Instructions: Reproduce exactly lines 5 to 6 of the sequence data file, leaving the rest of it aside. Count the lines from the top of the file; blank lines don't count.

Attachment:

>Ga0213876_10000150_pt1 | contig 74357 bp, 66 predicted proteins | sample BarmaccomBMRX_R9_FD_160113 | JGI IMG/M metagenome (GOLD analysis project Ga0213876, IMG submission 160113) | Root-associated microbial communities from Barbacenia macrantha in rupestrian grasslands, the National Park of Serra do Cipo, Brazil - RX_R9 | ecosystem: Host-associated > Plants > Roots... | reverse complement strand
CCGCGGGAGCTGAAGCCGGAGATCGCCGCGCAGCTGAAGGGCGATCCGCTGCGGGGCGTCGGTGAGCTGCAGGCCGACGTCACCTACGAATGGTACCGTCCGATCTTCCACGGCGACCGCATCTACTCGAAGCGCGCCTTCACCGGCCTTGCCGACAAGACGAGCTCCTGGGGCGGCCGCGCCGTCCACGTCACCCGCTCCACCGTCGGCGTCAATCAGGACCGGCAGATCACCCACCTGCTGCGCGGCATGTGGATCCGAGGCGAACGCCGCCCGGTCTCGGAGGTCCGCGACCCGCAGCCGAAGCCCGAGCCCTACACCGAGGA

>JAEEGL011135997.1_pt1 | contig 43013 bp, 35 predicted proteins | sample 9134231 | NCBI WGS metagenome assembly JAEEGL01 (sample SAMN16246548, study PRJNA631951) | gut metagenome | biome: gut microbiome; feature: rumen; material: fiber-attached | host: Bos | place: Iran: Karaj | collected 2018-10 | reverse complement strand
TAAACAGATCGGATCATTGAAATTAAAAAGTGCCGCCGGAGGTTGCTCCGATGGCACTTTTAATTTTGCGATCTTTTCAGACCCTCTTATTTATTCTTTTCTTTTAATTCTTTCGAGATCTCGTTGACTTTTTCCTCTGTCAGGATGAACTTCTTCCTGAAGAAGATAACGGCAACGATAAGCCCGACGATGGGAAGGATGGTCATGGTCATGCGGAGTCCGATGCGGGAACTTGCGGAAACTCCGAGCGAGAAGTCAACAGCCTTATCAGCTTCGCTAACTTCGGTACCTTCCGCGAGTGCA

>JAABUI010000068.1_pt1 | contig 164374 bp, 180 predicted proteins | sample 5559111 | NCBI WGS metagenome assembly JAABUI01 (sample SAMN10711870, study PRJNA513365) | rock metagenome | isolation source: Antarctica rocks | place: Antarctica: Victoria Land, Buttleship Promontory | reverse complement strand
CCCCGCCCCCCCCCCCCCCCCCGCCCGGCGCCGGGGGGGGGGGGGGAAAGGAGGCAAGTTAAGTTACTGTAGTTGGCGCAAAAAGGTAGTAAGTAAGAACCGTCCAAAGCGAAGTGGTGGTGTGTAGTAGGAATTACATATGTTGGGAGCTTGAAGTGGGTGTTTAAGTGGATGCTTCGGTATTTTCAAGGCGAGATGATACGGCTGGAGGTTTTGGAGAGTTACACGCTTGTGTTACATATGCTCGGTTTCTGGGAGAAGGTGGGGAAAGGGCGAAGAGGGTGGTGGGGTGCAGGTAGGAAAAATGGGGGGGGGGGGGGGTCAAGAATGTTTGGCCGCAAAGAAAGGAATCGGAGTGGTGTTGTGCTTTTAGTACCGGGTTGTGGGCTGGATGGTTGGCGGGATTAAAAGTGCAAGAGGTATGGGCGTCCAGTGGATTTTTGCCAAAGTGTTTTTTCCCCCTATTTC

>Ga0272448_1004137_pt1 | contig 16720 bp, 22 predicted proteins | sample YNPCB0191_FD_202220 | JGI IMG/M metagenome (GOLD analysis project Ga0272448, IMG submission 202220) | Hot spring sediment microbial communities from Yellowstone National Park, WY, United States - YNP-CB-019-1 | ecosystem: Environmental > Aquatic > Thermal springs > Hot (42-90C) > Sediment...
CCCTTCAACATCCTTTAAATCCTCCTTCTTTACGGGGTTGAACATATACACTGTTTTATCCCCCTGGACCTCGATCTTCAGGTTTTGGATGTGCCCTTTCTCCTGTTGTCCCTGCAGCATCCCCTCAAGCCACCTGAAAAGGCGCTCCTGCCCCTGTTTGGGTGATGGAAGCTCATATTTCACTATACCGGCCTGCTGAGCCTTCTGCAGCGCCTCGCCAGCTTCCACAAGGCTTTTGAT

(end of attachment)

>JAABUI010000068.1_pt1 | contig 164374 bp, 180 predicted proteins | sample 5559111 | NCBI WGS metagenome assembly JAABUI01 (sample SAMN10711870, study PRJNA513365) | rock metagenome | isolation source: Antarctica rocks | place: Antarctica: Victoria Land, Buttleship Promontory | reverse complement strand
CCCCGCCCCCCCCCCCCCCCCCGCCCGGCGCCGGGGGGGGGGGGGGAAAGGAGGCAAGTTAAGTTACTGTAGTTGGCGCAAAAAGGTAGTAAGTAAGAACCGTCCAAAGCGAAGTGGTGGTGTGTAGTAGGAATTACATATGTTGGGAGCTTGAAGTGGGTGTTTAAGTGGATGCTTCGGTATTTTCAAGGCGAGATGATACGGCTGGAGGTTTTGGAGAGTTACACGCTTGTGTTACATATGCTCGGTTTCTGGGAGAAGGTGGGGAAAGGGCGAAGAGGGTGGTGGGGTGCAGGTAGGAAAAATGGGGGGGGGGGGGGGTCAAGAATGTTTGGCCGCAAAGAAAGGAATCGGAGTGGTGTTGTGCTTTTAGTACCGGGTTGTGGGCTGGATGGTTGGCGGGATTAAAAGTGCAAGAGGTATGGGCGTCCAGTGGATTTTTGCCAAAGTGTTTTTTCCCCCTATTTC